Help Your Feet and Your Heart
February is American Heart Month, and at Goldsmith Podiatry we know one way to both help prevent heart disease and improve the health of your feet is by being active. Physical activity can help you drop pounds or maintain a healthy weight. Being overweight or obese increases your risk of heart problems and also aggravates podiatric conditions such as arthritis, plantar fasciitis, and flat feet. Physical activity also improves circulation, range of motion, flexibility, and balance. Not ready to commit to a full-on exercise program? Consider these simple ways to add activity to your day:
Swap your desk chair for an exercise ball. Sitting on an exercise ball that’s rolling around causes you to keep moving and helps strengthen your core because you have to exert effort to stay in upright and in place.
Walk while you talk. When making phone calls, pace around your home or office rather than sit. Go backward as well as forwards to help strengthen calf muscles.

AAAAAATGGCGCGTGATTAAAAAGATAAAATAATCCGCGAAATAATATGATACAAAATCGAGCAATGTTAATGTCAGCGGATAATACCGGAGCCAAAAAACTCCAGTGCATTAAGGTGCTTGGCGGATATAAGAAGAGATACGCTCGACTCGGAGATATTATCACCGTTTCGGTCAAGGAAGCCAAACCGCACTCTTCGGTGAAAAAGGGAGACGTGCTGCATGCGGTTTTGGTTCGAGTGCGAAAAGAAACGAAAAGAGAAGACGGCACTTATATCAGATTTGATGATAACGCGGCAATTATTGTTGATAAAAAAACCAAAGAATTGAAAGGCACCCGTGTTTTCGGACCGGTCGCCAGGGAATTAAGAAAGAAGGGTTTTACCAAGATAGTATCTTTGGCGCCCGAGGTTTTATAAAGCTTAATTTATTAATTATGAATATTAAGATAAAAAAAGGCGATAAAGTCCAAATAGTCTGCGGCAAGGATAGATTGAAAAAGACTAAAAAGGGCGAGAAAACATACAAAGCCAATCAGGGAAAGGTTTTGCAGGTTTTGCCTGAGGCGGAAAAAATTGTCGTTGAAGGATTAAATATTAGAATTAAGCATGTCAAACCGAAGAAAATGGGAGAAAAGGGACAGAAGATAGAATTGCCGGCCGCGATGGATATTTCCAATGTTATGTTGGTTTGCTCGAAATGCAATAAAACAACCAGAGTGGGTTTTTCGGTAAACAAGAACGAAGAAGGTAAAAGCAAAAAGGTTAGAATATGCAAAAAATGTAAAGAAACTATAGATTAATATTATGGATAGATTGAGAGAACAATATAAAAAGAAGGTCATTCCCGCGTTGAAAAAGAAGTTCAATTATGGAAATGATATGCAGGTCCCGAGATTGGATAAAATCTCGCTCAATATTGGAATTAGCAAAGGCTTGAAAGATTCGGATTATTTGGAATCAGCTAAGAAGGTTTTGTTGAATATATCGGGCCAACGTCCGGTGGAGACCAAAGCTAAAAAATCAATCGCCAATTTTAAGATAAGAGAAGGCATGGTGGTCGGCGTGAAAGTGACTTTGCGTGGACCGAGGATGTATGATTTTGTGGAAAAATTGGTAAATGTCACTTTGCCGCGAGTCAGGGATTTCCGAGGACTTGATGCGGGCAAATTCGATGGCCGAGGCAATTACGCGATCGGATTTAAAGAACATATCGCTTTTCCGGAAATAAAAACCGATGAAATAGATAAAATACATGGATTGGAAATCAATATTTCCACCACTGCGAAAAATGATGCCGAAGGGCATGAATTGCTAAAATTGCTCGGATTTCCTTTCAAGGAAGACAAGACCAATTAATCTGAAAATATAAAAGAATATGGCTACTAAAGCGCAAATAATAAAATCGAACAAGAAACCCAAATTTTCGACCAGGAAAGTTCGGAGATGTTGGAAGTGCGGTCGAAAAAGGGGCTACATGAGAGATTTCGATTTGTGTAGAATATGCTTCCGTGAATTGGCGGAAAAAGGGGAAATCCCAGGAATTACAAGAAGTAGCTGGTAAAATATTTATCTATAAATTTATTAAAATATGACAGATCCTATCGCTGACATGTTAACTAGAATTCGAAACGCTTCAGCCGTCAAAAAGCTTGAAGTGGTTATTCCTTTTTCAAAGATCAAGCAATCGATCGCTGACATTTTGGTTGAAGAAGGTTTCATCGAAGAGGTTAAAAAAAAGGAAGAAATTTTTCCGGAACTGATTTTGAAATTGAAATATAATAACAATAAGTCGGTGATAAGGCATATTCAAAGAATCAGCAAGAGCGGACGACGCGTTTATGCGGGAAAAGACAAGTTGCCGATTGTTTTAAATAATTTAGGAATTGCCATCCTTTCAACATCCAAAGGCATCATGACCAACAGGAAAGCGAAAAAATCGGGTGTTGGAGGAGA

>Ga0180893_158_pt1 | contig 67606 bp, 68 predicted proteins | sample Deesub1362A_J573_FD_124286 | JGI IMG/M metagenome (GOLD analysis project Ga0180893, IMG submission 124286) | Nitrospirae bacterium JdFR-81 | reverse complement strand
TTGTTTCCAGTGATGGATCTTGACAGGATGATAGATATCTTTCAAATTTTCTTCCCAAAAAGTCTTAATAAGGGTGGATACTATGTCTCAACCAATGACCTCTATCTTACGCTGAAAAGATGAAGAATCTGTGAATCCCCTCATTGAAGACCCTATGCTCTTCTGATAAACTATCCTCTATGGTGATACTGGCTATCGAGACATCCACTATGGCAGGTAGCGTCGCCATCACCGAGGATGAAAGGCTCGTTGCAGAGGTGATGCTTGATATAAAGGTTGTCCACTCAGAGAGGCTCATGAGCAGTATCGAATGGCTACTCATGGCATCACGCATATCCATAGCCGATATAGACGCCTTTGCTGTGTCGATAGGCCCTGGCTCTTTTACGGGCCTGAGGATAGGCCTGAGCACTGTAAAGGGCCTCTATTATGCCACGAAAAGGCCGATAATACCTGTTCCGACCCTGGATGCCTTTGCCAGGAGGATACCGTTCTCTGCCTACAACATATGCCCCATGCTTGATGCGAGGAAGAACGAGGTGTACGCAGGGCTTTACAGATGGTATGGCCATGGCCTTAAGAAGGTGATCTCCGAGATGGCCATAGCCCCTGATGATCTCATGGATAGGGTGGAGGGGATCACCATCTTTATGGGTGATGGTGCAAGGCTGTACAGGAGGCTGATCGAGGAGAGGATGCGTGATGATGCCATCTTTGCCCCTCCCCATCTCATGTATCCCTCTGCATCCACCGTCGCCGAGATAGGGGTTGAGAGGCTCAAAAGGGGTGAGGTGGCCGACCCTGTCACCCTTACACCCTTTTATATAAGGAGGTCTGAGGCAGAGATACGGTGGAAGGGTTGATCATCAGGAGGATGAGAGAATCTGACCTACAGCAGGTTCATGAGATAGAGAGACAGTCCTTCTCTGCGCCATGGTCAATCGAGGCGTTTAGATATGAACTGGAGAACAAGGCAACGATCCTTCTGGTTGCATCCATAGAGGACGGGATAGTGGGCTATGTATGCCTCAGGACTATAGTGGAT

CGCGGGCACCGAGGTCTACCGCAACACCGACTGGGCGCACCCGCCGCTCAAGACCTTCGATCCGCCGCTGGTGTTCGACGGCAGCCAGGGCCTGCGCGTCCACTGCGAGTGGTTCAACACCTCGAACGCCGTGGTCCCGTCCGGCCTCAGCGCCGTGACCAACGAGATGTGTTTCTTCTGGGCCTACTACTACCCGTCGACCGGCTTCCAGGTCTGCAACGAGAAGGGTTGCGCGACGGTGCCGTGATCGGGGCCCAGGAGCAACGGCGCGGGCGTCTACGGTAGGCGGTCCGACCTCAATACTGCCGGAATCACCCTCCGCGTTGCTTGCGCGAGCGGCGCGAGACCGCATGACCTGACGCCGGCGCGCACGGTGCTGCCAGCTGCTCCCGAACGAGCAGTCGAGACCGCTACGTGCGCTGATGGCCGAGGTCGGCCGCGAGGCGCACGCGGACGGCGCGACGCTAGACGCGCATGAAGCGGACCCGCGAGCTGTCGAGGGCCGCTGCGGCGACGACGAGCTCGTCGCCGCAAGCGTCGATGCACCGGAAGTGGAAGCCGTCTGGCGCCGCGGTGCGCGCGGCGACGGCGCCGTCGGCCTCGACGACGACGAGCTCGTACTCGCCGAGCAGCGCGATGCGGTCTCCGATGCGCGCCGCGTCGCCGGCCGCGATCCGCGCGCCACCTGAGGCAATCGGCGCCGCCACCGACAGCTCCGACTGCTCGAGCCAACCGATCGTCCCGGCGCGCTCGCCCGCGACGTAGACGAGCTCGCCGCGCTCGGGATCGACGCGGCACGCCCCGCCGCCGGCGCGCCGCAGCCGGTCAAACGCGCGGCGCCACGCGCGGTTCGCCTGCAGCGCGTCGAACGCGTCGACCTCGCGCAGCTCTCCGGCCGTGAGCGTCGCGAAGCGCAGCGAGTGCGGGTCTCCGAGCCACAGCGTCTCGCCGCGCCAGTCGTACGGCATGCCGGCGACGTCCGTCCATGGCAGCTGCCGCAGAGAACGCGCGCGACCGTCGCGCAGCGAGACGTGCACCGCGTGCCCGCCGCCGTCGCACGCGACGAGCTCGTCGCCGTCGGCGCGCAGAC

Start the day with some stretching. As you sit up and get out of bed raise your arms, bend over your legs, twist at the waist. Nothing dramatic—just a little loosening up to start warming up those muscles. Make the bed too—it involves walking, bending and lifting when you tuck the sheets in.
Pick a far away parking spot. Instead of trying to get as close as possible to the door of the store or your office, park at the other end of the lot and speed walk in and out. It will be much easier to find a spot that way too!
Instead of Happy Hour plan an Active Hour. Enlist some co-workers or friends and go for a brisk walk after work or enjoy a session at the skating rink or a dance class.
Put your treadmill near your television and walk while you catch up on your favorite shows.
Get off the bus or subway one stop early and walk the rest of the way to your destination.
If increasing physical activity causes pain in your feet or ankles, get it checked promptly by our podiatrists, Dr. Howard Goldsmith or Dr. Rosanna Troia. Pain is your body’s way of telling you there’s a problem and should not be ignored. Contact our Upper West Side office for an appointment by calling: (212) 877-1002.